The politics of helping the poor, needy and vulnerable

The politics of helping the poor, needy and vulnerable

A little while back, I had a helpful conversation with a Christian friend who has done much to help the homeless. Unsurprisingly, we agreed on much, except he suggested (knowing my sympathies) Trump supporters are less inclined to help the poor, needy and vulnerable than those who aren’t.

I disagreed, although it would be somewhat of a challenge to find out who is correct. I explained in my twenty years of involvement helping such folk (discussed in my book Outside the Camp) I have worked with people at all points along the political (as well as religious / ideological) spectrum in order to achieve one’s goals and have found soul mates in terms of doing what needs to be done all along the way when it comes to motivation, leading me to conclude that helping the poor, needy and vulnerable is neither the domain of the left nor the right. While critics may rightly point out that that drop down politics of the right (the rich benefiting the poor) often doesn’t work due to human greed and selfishness, neither does take from the rich and give to the poor politics of the left, who too often talk a good game and do little to make a real difference, with socialism being repeatedly found to be a failed experiment.  

I got thinking along these lines when last night I attended a moving and enlightening presentation regarding the Christian charity, Caring for Life (see here for their website and what they do). This is not going to be a plug for this worthy charity, other than making a few observations, including here is a good example (and there are many others I can think of closer to home) that are much more about walking the walk than talking the talk. Having studied the history of Christians making a difference in their communities, particularly when it comes to helping the poor, needy and vulnerable, my observation in more recent times is many (probably most) dilute the Christian ethos in order to get help from those who don’t share this (and because the church has failed to step up to the challenge) and in order to get public money, which often comes with strings attached. Without, deriding their achievements, which are considerable, Trust Links (here for their website), South East Essex’s local independent charity for mental health and well being charity I helped to set up in the early days, has gone more down that route. What I found refreshing, as far as I can make out, Caring for Life has not done so. It boldly claims and with ample justification that it is a Christian charity and, importantly, has resisted the temptation of going along with whatever government agenda.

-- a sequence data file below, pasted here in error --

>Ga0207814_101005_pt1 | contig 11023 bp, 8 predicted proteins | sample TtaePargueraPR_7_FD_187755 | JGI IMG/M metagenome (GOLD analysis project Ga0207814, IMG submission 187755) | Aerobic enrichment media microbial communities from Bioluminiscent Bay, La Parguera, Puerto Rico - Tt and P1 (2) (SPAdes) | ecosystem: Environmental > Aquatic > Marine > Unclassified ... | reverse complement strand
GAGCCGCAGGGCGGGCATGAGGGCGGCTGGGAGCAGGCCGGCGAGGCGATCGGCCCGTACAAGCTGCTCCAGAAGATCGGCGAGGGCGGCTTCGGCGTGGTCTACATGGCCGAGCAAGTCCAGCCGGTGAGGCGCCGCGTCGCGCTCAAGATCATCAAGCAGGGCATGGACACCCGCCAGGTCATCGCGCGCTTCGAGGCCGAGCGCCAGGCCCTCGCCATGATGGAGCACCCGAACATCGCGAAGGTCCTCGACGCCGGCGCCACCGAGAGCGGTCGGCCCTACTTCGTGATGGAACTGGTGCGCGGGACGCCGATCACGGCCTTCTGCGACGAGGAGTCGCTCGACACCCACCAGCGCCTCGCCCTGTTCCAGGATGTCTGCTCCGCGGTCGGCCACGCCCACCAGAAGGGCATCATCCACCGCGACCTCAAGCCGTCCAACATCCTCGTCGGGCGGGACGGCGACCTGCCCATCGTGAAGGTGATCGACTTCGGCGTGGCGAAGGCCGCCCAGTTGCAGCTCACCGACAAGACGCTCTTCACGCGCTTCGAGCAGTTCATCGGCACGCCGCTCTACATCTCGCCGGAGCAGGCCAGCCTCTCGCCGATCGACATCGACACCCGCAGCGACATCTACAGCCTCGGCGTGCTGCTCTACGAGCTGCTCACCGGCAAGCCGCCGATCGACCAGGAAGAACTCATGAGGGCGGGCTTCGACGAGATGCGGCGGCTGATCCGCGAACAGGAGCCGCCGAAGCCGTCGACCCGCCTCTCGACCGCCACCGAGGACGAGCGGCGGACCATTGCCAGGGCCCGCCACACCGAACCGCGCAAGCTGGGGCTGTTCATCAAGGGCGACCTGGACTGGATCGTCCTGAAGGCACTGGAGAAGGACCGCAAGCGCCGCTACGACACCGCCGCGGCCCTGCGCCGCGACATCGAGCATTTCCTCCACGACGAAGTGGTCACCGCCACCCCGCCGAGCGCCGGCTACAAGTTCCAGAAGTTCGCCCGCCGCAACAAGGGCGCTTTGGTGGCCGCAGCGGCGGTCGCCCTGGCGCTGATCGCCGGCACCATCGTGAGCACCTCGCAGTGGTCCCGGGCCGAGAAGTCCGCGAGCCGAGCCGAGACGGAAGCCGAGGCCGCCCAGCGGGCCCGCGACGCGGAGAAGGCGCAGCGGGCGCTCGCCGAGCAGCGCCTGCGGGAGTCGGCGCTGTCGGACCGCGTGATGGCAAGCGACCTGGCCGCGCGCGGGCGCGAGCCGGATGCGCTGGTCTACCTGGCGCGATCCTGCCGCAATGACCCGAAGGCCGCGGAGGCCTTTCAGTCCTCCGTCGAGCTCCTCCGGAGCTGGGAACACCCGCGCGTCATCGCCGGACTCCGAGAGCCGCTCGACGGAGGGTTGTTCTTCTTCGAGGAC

I am now retired and, in my dotage and disability, I do less at the coal face and am less active on the front line. However, I continue to take heart that many, including people that I know and regard personally, are helping the poor, needy and vulnerable and making a difference. I do what I can to support and encourage, including beneficiaries of the services being offered, who I often empathise with. There is no simple solution to meeting the huge needs that continue to face us and it is not for me to say follow either the Caring for Life or Trust Links, or come to that any other route. Besides compassion and encouragement, having been round the block many times, I can offer wisdom and experience and glad and heartened when I see the next generation rising to the challenges that our broken society presents, who do their part in addressing the (often complex) needs and overcoming many barriers. Politics and religion (in the best sense) continue to have an uneasy relationship when it comes to addressing societal needs. Notwithstanding, given gaps in terms of unmet needs, there are very practical helps that can and should be given to the poor, needy and vulnerable, but more than anything else they need the Gospel of the Lord Jesus Christ.


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